They very graciously shared with me what they were working on. All were learning how to do the beautiful Hövej embroidery!
Hövej was introduced to the village in the 1860s. The woman who introduced it was Borbála Nyikos Gáspárné Horváth - her maiden name, Nyikos, is the same as my great grandfather's. Maybe there's a connection?
The needlework is done on thin fabric like organza and is always stitched with white thread. As you can see in the photo, the pattern is placed under the fabric and lightly traced with a pencil. The fabric is stretched onto a frame and is then ready to be stitched.
Over the years, the women of Hövej developed their patterns, each more ornate than the previous. Similar to Hardanger, some of the fabric is cutaway after it has been stitched. The holes that are left are then filled with "spider" stitches -- here's one of the finished doilies from the Csipke Museum in Hövej; note how each "hole" is filled with a different spidery stitch.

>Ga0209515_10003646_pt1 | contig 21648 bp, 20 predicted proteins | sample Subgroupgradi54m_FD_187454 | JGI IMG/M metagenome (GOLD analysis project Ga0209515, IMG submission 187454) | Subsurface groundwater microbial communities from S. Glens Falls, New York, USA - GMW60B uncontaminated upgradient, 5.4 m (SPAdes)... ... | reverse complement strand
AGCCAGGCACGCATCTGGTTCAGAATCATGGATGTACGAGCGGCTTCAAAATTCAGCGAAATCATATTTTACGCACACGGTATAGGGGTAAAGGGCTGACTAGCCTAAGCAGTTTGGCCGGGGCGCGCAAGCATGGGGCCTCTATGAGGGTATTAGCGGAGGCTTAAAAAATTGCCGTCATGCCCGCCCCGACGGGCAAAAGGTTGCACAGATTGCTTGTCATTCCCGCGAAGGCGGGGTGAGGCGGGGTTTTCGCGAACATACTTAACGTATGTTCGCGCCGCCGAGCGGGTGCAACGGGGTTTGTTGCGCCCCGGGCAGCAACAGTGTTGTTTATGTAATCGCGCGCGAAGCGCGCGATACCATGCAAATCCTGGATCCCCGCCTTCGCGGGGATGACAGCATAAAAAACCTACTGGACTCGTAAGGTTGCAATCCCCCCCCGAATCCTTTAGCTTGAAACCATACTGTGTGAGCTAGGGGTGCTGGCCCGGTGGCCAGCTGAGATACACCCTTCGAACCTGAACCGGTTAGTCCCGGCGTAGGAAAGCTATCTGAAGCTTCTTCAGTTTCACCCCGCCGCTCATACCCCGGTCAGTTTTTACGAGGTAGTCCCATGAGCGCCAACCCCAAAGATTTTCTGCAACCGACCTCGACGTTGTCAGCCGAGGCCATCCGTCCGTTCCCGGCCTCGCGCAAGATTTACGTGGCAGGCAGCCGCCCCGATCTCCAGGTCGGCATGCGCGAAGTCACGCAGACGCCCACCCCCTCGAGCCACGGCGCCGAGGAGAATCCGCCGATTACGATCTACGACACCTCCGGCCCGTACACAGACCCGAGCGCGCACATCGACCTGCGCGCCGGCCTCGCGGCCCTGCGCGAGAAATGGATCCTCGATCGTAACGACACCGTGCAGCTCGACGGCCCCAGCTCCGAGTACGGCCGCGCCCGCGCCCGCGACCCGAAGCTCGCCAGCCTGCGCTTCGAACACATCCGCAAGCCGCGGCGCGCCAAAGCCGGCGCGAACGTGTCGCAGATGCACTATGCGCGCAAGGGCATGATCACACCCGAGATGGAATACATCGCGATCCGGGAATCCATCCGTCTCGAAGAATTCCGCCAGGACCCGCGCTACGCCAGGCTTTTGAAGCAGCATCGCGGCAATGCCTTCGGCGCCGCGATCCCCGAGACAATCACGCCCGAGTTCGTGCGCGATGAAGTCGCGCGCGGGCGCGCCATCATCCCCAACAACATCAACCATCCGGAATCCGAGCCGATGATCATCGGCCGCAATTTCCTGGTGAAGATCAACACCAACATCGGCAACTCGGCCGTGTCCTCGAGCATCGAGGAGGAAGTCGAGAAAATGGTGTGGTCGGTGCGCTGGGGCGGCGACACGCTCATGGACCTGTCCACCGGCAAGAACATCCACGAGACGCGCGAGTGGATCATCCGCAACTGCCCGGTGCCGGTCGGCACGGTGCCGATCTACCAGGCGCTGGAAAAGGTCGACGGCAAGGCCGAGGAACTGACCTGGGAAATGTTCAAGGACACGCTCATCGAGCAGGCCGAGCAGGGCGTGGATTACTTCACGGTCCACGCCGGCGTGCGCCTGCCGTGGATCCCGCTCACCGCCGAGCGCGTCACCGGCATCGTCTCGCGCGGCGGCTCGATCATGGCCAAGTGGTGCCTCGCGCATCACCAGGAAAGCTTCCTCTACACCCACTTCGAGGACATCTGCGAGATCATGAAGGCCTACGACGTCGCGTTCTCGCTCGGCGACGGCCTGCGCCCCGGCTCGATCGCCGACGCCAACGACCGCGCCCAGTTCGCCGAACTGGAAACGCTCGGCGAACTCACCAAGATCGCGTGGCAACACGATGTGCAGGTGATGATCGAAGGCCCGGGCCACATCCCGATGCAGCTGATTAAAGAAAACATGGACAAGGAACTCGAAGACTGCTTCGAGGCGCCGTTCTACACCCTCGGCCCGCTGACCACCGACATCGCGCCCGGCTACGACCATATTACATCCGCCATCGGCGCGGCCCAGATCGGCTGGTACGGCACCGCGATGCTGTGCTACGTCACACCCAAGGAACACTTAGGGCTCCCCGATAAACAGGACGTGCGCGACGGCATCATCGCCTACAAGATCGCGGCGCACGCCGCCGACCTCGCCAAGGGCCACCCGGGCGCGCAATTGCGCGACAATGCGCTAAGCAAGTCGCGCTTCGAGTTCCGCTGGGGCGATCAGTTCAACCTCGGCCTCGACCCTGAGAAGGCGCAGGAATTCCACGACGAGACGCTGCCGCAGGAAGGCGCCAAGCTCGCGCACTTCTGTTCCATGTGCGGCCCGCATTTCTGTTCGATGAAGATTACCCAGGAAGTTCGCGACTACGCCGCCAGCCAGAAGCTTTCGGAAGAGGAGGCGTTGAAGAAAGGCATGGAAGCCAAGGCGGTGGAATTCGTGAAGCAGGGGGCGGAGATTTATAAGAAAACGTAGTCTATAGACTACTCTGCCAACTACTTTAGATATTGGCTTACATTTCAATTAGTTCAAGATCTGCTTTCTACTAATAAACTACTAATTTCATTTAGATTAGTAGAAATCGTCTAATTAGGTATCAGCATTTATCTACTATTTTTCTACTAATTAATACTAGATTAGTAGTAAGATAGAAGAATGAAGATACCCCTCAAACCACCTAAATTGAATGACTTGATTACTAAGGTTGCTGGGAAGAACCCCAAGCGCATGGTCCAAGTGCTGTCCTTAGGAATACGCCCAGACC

Do you see the calendars on the wall? Each year the village puts out a calendar that highlights this beautiful embroidery or lace.
In Hungary, the title "Master of Folk Art" is given to anyone who has become a "master" of their art. Only three women have been given this award for the Hövej embroidery that they have done...Mária Horváth, Margit Pócza, and Mrs. Istvánné Szigethy. Tomorrow, I will share with you some of the work done by Mrs. Szigethy.